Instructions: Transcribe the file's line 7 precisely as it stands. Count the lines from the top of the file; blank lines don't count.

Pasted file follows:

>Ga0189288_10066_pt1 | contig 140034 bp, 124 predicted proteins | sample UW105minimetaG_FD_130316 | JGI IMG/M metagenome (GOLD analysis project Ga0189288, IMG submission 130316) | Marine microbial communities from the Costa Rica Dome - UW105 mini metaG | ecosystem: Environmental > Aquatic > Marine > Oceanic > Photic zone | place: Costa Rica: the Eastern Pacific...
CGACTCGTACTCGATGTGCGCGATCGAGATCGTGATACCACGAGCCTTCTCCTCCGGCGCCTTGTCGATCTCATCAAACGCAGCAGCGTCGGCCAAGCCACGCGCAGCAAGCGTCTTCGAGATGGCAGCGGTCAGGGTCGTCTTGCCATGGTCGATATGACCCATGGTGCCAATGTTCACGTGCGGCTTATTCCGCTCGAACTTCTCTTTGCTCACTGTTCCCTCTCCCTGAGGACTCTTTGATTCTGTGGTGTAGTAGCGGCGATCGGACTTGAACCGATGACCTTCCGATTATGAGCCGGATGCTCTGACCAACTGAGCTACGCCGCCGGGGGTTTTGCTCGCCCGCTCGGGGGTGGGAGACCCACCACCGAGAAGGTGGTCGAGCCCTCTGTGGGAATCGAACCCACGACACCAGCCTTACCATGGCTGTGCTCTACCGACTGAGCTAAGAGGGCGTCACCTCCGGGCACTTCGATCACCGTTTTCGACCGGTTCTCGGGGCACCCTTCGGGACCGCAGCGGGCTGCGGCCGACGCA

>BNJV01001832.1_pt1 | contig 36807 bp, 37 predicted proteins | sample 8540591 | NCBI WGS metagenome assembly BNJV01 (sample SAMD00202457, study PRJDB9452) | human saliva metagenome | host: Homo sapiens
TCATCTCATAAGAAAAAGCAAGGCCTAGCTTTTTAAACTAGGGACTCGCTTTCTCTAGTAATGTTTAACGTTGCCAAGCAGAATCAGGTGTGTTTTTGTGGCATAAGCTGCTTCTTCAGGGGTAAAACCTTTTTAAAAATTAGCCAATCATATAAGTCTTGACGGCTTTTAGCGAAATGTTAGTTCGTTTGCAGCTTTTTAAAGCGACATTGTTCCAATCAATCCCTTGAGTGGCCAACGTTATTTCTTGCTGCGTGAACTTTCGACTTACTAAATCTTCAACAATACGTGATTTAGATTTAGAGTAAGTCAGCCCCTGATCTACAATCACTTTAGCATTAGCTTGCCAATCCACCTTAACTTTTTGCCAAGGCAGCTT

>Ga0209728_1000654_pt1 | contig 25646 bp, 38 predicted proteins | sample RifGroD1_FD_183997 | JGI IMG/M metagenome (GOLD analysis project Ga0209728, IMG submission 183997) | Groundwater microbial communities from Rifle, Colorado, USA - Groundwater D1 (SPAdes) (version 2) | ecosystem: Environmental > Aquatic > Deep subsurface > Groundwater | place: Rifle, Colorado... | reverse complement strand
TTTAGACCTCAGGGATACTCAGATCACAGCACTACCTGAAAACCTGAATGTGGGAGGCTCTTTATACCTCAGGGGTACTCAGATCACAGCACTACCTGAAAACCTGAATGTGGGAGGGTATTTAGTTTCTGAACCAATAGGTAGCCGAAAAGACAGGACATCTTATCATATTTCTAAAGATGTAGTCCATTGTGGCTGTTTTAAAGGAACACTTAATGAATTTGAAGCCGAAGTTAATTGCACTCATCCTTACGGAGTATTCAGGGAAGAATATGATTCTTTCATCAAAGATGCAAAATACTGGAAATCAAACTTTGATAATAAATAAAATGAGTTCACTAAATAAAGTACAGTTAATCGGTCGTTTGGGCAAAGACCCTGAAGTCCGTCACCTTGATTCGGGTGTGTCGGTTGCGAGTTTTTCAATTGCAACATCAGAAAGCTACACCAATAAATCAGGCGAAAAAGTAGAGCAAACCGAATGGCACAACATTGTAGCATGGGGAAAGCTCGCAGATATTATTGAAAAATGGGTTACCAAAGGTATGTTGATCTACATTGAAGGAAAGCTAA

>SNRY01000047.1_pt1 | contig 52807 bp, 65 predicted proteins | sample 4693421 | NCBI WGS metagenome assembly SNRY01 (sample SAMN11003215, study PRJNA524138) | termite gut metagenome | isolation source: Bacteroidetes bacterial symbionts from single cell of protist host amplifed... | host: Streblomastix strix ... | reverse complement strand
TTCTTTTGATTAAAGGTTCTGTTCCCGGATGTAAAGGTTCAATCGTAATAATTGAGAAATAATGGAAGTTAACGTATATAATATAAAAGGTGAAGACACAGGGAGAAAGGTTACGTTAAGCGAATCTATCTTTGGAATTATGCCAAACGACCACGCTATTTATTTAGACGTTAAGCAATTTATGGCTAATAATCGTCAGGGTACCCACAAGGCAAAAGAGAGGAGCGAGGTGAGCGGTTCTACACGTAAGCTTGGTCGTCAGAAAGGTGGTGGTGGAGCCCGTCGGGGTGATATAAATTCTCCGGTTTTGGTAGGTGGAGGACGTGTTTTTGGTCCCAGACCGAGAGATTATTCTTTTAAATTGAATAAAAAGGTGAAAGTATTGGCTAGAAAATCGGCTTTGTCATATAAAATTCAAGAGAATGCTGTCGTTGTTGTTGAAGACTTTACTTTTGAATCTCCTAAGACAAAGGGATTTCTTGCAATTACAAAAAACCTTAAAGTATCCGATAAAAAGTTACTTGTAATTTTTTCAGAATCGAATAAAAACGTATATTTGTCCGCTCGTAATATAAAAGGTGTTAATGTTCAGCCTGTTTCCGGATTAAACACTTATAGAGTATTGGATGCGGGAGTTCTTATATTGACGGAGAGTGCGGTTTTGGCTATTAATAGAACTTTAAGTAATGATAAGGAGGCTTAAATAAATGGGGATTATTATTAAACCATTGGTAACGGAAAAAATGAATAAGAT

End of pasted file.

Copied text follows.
>SNRY01000047.1_pt1 | contig 52807 bp, 65 predicted proteins | sample 4693421 | NCBI WGS metagenome assembly SNRY01 (sample SAMN11003215, study PRJNA524138) | termite gut metagenome | isolation source: Bacteroidetes bacterial symbionts from single cell of protist host amplifed... | host: Streblomastix strix ... | reverse complement strand